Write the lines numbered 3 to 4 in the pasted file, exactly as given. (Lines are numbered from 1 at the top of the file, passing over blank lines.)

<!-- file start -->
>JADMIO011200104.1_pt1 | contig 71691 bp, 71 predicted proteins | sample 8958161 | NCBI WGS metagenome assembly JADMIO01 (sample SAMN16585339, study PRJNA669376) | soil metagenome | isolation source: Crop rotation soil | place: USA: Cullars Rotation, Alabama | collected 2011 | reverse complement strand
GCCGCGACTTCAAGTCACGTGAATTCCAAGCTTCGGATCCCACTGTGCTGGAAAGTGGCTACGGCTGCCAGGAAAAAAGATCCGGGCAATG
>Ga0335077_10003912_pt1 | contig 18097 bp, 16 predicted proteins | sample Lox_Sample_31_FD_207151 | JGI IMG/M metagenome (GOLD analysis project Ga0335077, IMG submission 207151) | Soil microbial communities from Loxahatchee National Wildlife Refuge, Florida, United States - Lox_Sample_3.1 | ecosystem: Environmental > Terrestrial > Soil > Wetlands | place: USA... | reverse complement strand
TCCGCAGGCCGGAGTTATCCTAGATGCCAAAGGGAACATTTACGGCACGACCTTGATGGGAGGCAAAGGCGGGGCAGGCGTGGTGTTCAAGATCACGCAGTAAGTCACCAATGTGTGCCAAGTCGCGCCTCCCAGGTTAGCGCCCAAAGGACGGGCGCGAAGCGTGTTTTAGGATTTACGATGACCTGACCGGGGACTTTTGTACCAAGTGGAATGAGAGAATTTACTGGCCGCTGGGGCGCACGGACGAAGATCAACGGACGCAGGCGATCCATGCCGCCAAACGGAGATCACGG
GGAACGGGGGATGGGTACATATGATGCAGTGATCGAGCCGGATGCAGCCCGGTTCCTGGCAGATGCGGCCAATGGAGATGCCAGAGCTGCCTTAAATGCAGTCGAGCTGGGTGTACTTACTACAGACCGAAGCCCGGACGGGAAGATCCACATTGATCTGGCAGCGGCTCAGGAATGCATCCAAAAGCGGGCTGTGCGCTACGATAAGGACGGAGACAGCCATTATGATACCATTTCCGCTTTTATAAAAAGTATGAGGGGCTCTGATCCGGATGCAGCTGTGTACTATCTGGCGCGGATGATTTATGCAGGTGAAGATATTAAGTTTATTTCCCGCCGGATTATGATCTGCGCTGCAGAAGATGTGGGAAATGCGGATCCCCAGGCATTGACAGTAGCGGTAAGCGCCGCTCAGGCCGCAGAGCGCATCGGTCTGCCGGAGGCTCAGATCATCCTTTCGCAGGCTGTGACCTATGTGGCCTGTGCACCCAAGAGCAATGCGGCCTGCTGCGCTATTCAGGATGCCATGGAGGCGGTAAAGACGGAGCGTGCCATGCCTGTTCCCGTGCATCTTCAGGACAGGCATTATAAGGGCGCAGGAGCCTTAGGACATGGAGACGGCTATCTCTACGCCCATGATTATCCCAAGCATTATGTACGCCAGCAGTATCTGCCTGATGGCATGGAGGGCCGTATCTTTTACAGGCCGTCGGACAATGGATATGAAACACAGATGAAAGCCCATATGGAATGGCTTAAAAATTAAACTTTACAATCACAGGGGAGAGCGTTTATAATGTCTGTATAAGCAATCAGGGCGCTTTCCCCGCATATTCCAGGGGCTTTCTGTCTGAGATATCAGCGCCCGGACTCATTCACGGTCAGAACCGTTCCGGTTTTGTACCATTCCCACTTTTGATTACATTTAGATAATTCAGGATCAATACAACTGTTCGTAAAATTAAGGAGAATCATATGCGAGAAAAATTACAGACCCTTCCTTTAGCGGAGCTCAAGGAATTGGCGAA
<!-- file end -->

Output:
>Ga0335077_10003912_pt1 | contig 18097 bp, 16 predicted proteins | sample Lox_Sample_31_FD_207151 | JGI IMG/M metagenome (GOLD analysis project Ga0335077, IMG submission 207151) | Soil microbial communities from Loxahatchee National Wildlife Refuge, Florida, United States - Lox_Sample_3.1 | ecosystem: Environmental > Terrestrial > Soil > Wetlands | place: USA... | reverse complement strand
TCCGCAGGCCGGAGTTATCCTAGATGCCAAAGGGAACATTTACGGCACGACCTTGATGGGAGGCAAAGGCGGGGCAGGCGTGGTGTTCAAGATCACGCAGTAAGTCACCAATGTGTGCCAAGTCGCGCCTCCCAGGTTAGCGCCCAAAGGACGGGCGCGAAGCGTGTTTTAGGATTTACGATGACCTGACCGGGGACTTTTGTACCAAGTGGAATGAGAGAATTTACTGGCCGCTGGGGCGCACGGACGAAGATCAACGGACGCAGGCGATCCATGCCGCCAAACGGAGATCACGG